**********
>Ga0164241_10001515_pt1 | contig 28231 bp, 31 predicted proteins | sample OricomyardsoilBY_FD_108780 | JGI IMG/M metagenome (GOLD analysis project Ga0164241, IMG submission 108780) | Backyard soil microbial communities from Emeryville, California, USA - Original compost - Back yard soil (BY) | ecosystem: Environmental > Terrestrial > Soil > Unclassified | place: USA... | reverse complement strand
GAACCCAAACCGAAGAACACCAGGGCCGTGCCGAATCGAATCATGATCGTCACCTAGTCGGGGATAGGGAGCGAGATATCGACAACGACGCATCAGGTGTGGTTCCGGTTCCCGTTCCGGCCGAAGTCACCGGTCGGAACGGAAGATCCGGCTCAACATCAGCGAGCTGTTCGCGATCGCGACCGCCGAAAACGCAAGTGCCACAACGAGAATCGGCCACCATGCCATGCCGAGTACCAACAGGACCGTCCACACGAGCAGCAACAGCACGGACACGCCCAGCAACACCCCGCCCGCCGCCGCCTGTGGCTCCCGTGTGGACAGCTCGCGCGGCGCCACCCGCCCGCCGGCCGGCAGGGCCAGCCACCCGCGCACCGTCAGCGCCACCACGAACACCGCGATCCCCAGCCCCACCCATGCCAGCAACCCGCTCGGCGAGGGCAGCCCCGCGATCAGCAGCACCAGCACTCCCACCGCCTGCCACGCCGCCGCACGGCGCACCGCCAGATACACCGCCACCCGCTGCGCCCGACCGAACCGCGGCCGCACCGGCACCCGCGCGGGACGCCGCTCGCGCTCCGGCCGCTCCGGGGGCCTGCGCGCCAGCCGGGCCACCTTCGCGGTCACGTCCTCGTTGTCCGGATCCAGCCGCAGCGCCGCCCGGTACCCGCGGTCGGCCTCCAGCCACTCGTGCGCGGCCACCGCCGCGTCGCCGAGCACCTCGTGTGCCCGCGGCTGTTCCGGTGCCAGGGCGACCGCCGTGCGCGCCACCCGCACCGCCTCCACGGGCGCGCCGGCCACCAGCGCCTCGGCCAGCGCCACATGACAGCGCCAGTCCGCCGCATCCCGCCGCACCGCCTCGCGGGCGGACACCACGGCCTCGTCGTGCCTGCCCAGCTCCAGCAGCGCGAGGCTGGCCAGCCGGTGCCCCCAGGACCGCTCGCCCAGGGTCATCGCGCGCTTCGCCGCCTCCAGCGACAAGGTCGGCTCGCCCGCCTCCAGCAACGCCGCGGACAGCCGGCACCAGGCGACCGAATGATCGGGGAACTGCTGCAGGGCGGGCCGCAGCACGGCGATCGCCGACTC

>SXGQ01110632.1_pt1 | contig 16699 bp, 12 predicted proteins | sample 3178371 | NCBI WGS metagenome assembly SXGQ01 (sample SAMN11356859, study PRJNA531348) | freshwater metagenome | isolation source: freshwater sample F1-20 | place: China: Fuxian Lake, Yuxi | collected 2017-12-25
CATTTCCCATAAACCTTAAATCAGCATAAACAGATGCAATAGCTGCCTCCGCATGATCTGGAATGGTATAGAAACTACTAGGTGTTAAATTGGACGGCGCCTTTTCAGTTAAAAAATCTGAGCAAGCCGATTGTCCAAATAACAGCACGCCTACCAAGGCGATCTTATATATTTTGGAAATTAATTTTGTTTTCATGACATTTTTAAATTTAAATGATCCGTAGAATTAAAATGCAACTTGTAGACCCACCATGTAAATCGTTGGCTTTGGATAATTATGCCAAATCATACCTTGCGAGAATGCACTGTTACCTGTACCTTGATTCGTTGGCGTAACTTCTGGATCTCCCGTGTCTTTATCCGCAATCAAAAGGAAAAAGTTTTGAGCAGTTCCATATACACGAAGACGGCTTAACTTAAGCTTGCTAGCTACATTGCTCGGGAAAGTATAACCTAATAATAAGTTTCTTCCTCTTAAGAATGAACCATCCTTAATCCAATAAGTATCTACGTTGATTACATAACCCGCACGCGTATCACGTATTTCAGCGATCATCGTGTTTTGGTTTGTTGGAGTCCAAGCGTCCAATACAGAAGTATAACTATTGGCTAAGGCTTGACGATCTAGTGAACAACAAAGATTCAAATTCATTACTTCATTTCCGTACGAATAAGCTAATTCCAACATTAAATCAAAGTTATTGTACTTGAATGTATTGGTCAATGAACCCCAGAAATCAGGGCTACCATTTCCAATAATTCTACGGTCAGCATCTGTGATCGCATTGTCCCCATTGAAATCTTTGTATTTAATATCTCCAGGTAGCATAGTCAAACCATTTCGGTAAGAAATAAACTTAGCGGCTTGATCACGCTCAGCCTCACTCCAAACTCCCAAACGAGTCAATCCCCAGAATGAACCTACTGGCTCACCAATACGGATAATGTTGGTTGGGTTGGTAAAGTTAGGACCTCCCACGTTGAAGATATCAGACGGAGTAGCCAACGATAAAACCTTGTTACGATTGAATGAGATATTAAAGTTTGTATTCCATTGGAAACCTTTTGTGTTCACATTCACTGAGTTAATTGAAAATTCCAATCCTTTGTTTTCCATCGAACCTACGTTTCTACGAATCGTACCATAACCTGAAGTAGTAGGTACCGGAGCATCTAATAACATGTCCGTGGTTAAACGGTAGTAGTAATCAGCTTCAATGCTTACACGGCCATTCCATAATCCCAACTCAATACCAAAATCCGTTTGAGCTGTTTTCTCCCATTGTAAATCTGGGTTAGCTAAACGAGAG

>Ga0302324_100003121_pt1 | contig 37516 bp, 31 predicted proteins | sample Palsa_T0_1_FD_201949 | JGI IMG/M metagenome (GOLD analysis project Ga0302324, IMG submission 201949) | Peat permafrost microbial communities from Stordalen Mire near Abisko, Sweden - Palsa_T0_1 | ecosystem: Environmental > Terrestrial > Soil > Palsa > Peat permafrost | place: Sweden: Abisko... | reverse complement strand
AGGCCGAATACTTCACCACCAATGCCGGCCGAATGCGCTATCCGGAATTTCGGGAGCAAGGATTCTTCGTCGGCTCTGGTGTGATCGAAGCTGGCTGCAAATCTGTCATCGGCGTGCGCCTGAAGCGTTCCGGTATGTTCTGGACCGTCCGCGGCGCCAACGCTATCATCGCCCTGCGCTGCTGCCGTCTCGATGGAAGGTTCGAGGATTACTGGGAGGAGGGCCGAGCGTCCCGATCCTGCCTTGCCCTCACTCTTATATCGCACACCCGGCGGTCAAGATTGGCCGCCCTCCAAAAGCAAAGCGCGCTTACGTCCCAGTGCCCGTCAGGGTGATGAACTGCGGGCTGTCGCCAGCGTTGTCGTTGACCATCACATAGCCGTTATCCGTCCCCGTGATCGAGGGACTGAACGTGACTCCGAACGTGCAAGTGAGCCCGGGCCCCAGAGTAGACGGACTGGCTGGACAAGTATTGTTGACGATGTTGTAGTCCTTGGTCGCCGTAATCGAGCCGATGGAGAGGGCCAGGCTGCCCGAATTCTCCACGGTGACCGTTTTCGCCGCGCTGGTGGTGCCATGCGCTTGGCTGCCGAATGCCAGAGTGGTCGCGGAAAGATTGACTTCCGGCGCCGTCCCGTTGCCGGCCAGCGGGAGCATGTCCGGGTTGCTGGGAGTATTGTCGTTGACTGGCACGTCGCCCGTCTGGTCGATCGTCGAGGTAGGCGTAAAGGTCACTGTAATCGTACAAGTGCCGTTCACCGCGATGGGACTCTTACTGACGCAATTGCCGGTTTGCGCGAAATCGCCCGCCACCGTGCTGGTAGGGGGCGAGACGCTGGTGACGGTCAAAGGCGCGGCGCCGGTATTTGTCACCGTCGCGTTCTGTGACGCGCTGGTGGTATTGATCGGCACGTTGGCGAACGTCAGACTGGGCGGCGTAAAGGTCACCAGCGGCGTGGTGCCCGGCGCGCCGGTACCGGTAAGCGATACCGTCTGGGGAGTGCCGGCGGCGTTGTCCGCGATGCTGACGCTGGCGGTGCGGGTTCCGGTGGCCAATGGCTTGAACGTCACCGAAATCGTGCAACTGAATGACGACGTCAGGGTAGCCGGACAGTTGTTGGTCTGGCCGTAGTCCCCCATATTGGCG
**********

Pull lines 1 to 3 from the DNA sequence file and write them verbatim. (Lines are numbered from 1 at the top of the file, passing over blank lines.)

>Ga0164241_10001515_pt1 | contig 28231 bp, 31 predicted proteins | sample OricomyardsoilBY_FD_108780 | JGI IMG/M metagenome (GOLD analysis project Ga0164241, IMG submission 108780) | Backyard soil microbial communities from Emeryville, California, USA - Original compost - Back yard soil (BY) | ecosystem: Environmental > Terrestrial > Soil > Unclassified | place: USA... | reverse complement strand
GAACCCAAACCGAAGAACACCAGGGCCGTGCCGAATCGAATCATGATCGTCACCTAGTCGGGGATAGGGAGCGAGATATCGACAACGACGCATCAGGTGTGGTTCCGGTTCCCGTTCCGGCCGAAGTCACCGGTCGGAACGGAAGATCCGGCTCAACATCAGCGAGCTGTTCGCGATCGCGACCGCCGAAAACGCAAGTGCCACAACGAGAATCGGCCACCATGCCATGCCGAGTACCAACAGGACCGTCCACACGAGCAGCAACAGCACGGACACGCCCAGCAACACCCCGCCCGCCGCCGCCTGTGGCTCCCGTGTGGACAGCTCGCGCGGCGCCACCCGCCCGCCGGCCGGCAGGGCCAGCCACCCGCGCACCGTCAGCGCCACCACGAACACCGCGATCCCCAGCCCCACCCATGCCAGCAACCCGCTCGGCGAGGGCAGCCCCGCGATCAGCAGCACCAGCACTCCCACCGCCTGCCACGCCGCCGCACGGCGCACCGCCAGATACACCGCCACCCGCTGCGCCCGACCGAACCGCGGCCGCACCGGCACCCGCGCGGGACGCCGCTCGCGCTCCGGCCGCTCCGGGGGCCTGCGCGCCAGCCGGGCCACCTTCGCGGTCACGTCCTCGTTGTCCGGATCCAGCCGCAGCGCCGCCCGGTACCCGCGGTCGGCCTCCAGCCACTCGTGCGCGGCCACCGCCGCGTCGCCGAGCACCTCGTGTGCCCGCGGCTGTTCCGGTGCCAGGGCGACCGCCGTGCGCGCCACCCGCACCGCCTCCACGGGCGCGCCGGCCACCAGCGCCTCGGCCAGCGCCACATGACAGCGCCAGTCCGCCGCATCCCGCCGCACCGCCTCGCGGGCGGACACCACGGCCTCGTCGTGCCTGCCCAGCTCCAGCAGCGCGAGGCTGGCCAGCCGGTGCCCCCAGGACCGCTCGCCCAGGGTCATCGCGCGCTTCGCCGCCTCCAGCGACAAGGTCGGCTCGCCCGCCTCCAGCAACGCCGCGGACAGCCGGCACCAGGCGACCGAATGATCGGGGAACTGCTGCAGGGCGGGCCGCAGCACGGCGATCGCCGACTC

>SXGQ01110632.1_pt1 | contig 16699 bp, 12 predicted proteins | sample 3178371 | NCBI WGS metagenome assembly SXGQ01 (sample SAMN11356859, study PRJNA531348) | freshwater metagenome | isolation source: freshwater sample F1-20 | place: China: Fuxian Lake, Yuxi | collected 2017-12-25